Observation, Imitation, and Coping With Stress

Any parent knows that children learn a great deal by observing others, and then they show this learning by imitating what they observed. I (CB) will never forget a time when my daughter was playing with her Barbie Townhouse, and apparently Barbie did something that was against the rules. My daughter began scolding Barbie and I was stunned as I realized, “Good lord, that’s me!” Yep, I heard exactly what I say to my daughter when I’m scolding her. She had me down pat: same voice tone, same words, same articulation, same everything!

            In the 1970s, American society – and Congress – took notice of psychologist Albert Bandura’s research on social learning by observation, and began to question the appropriateness of violence in TV and movies, especially when likely to be viewed by children and teenagers. For instance, Bandura’s work showed that aggressive tendencies in children can increase after watching films of aggressive behavior in an adult.

            The relationship is not simple, however. Additional research showed that we cannot merely place children in front of a TV, let them watch violence, and turn them into bullies or worse. Whether or not a child imitates violent behavior on TV depends on a host of other factors: Did the child see the TV depiction as real, or enacted? (If real, imitation more likely.) Did the child identify with the aggressive characters, and see them as heroes to be admired? (If yes, imitation more likely.) Was the violence rewarded? (If yes, imitation more likely.) Was the child’s current home environment relatively cold, unloving, unsupportive, and rejecting, with harsh physical punishment used by parents? (If yes, imitation more likely). Similar findings occurred with adults. That is, adults were more likely to imitate violent portrayals in realistic settings like news and documentary programs; when the violence was justified; when it was graphic and realistic; and when the viewer closely identified with the perpetrator, and saw them as similar to the viewer.

            There are important lessons in these results that are relevant to coping with stress, and learning how to live a life with purpose and a social conscience. First, it’s clear that we’re not going to show a young person a violent movie, or give them a book about transgenders, or assign homework about racism, and produce a violent adult, or a person who will question their gender identity, or a racist. There are multiple other factors that must be present and, in fact, factors that provide teaching moments for supportive parents, mentors, teachers, coaches, etc. about the value of critical thinking. As we discussed earlier (2.3.2023), many parents bypass the teaching moment and decide to keep controversial material from their kids by banning books and controlling the local school board. Doing so, however, robs those youngsters of the chance to develop flexibility in their perceptions, attitudes, and behavior, flexibility that is essential to coping with the challenges that life inevitably presents. Restricting a child’s learning opportunities also makes it tough for enlightened parents to instill flexibility by grabbing onto those teaching moments provided by controversial material.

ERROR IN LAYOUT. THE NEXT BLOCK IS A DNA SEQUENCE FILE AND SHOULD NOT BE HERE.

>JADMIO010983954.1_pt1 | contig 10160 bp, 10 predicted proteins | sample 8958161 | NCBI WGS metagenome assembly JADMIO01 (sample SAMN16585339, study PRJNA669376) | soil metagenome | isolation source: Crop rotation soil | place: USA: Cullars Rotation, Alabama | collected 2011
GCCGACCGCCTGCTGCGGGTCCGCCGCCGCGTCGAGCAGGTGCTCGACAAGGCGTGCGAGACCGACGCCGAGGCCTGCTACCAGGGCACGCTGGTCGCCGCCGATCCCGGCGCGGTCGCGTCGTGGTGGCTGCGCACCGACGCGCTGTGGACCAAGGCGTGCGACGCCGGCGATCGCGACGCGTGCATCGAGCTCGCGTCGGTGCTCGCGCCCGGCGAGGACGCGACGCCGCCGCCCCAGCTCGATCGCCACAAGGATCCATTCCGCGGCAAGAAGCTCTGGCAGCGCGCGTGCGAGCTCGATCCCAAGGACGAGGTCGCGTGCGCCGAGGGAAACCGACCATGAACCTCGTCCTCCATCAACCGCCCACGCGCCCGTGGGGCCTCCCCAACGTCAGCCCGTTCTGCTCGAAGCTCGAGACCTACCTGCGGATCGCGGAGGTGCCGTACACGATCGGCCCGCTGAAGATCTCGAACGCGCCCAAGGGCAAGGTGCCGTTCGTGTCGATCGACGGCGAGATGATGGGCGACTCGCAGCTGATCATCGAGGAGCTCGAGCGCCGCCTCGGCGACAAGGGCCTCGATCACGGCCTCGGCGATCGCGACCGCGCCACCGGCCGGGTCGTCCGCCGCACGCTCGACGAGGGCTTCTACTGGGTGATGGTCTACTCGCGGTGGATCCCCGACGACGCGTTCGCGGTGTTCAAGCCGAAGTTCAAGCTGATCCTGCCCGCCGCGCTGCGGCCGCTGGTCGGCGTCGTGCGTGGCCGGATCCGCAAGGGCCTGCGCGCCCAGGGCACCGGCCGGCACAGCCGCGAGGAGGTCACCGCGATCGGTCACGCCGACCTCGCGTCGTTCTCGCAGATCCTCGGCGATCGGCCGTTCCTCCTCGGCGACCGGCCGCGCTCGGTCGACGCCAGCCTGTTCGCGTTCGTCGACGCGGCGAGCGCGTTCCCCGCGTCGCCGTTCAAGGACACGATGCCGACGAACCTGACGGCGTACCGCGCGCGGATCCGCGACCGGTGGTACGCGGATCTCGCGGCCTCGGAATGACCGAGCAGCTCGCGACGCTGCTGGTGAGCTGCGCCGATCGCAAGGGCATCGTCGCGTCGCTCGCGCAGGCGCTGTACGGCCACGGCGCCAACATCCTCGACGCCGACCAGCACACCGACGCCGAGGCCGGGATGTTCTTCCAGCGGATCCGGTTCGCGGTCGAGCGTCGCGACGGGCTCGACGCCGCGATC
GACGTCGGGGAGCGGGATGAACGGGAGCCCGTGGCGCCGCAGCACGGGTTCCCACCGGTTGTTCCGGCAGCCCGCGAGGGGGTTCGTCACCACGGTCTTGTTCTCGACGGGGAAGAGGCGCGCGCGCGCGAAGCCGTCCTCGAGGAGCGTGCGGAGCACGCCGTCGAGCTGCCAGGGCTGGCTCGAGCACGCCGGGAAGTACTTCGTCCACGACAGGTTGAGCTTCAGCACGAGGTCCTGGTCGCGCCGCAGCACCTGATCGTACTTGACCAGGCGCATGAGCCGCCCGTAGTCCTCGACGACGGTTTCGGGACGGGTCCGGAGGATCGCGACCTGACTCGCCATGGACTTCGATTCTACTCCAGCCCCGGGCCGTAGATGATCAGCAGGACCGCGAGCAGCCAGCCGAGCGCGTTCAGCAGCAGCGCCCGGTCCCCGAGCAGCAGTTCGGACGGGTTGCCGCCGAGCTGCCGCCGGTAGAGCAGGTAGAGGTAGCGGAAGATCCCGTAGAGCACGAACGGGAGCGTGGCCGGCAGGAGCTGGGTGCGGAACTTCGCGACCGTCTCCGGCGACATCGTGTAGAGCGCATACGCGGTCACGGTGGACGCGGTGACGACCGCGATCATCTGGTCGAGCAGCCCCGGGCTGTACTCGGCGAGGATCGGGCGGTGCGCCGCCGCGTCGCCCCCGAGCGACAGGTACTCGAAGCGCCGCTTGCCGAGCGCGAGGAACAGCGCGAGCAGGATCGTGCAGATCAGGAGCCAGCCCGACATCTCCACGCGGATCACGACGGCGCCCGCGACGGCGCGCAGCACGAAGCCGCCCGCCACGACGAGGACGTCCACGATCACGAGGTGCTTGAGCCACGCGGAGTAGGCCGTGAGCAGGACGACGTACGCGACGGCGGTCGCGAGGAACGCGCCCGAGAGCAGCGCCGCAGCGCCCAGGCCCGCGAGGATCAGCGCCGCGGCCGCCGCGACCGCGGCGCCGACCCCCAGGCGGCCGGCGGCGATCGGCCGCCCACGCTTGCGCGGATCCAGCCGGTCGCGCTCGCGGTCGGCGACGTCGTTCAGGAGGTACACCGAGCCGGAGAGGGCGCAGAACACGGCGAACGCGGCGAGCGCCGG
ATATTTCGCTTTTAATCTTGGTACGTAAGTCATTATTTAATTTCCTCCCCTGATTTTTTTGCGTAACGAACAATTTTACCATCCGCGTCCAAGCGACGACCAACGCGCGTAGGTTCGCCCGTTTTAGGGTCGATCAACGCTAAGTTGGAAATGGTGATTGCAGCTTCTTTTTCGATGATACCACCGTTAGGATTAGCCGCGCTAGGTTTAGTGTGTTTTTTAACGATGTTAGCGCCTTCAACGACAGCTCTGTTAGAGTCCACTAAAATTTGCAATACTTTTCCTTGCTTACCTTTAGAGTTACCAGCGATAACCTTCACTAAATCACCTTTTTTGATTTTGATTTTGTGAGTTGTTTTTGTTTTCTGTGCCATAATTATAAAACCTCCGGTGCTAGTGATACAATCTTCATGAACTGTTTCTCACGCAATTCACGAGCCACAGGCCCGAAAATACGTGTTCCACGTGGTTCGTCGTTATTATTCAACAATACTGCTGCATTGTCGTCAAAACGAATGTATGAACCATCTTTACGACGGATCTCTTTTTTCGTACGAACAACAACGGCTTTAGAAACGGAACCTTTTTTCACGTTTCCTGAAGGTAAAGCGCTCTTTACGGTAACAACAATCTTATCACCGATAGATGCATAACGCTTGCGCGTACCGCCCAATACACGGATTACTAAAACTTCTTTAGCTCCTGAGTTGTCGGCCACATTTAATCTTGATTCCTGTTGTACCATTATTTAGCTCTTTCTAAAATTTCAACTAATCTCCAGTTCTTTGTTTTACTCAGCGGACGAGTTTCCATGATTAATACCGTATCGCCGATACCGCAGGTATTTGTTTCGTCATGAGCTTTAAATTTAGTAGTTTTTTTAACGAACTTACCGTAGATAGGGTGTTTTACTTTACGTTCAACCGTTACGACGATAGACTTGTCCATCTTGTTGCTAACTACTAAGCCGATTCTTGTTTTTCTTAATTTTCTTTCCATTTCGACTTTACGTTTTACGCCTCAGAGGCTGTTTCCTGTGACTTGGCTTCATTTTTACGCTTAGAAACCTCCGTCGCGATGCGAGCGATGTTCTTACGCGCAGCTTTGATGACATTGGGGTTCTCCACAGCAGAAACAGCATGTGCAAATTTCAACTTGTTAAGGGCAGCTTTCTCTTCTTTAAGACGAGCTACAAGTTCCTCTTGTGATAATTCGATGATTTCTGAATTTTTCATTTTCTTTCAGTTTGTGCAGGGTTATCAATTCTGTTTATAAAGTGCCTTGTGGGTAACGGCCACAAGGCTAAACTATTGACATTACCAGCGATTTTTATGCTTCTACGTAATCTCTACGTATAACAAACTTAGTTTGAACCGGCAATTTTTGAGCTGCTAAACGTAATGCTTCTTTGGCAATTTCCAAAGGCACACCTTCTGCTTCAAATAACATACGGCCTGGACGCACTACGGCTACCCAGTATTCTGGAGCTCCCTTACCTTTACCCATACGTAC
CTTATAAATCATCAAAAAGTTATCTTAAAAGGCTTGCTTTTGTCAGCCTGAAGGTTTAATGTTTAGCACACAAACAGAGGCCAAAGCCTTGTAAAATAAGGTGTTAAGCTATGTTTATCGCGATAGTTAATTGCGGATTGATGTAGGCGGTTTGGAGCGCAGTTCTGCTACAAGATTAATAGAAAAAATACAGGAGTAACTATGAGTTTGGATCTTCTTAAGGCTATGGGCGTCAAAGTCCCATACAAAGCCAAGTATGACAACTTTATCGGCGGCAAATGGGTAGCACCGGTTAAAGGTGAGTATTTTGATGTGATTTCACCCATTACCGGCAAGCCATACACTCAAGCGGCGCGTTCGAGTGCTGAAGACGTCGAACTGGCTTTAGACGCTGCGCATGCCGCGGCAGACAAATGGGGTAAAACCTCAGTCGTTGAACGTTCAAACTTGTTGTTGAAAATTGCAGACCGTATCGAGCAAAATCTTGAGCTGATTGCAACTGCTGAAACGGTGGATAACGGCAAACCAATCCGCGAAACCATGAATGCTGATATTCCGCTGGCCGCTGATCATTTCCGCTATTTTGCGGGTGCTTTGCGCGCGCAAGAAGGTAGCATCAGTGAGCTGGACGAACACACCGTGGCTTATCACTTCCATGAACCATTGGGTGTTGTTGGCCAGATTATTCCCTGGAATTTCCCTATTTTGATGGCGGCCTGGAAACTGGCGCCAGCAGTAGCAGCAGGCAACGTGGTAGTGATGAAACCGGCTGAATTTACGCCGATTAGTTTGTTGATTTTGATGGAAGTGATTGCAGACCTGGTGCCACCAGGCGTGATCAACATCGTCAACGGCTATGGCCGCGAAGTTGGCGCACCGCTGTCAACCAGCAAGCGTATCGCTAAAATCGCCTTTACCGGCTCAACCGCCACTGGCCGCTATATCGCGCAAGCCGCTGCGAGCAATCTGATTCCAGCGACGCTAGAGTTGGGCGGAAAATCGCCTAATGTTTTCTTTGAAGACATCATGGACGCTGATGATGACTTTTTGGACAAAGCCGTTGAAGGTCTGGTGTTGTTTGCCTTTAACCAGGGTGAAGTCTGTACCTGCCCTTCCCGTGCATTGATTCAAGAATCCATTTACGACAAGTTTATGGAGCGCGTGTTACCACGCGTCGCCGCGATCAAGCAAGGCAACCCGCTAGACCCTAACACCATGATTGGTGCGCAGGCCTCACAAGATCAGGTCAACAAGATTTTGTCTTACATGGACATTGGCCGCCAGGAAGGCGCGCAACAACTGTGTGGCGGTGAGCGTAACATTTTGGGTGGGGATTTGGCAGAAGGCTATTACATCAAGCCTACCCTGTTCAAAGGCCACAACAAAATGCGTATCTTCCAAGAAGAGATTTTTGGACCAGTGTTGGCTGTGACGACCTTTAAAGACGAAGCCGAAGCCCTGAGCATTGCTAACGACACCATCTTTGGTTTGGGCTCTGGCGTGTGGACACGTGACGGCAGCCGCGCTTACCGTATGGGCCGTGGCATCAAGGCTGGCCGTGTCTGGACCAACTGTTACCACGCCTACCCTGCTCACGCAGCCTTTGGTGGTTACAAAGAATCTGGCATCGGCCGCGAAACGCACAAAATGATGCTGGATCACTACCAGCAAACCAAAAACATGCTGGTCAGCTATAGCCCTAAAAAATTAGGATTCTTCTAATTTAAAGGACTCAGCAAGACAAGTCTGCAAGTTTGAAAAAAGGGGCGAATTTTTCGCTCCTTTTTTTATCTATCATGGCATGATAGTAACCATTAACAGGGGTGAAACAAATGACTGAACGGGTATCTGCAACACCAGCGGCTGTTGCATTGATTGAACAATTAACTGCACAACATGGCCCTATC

Second, the data on social learning through observation show us the importance of empathy in understanding and interacting with others. If we can’t see things from another’s perspective, how can we hope to communicate with them in positive and productive ways? If a White, male, heterosexual high-school senior has never been exposed to the history of racism and misogyny in the US, or read about the dynamics of fluid sexual identity in a few individuals, or the inner conflicts driving bullies, how can he relate to individuals in those groups? Educational exposure to those other perspectives is not designed to make our senior student want to become a female, or a bully, or a racist, or a homosexual; it’s designed to increase understanding and empathy, so he can realize that those with other perspectives do not pose a threat to him, and may themselves suffer from emotional turmoil.

            The coping lessons here are clear: flexibility in your attitudes and actions is essential to coping successfully with stressors in your life; without that flexibility, you will have a difficult time relating to and interacting with others in productive ways. You will always be confronted with options when you are conflicted. If you are rigid and unbending in your beliefs about what’s going on around you, it will be impossible to choose the options that are best for you in the long run. Also, if you cannot understand others, you will be forced to limit your contacts to those who reinforce your rigid beliefs. Over the long run, that strategy will bring you discomfort, negative emotions, and self-sabotaging actions that can compromise your physical and emotional well-being.

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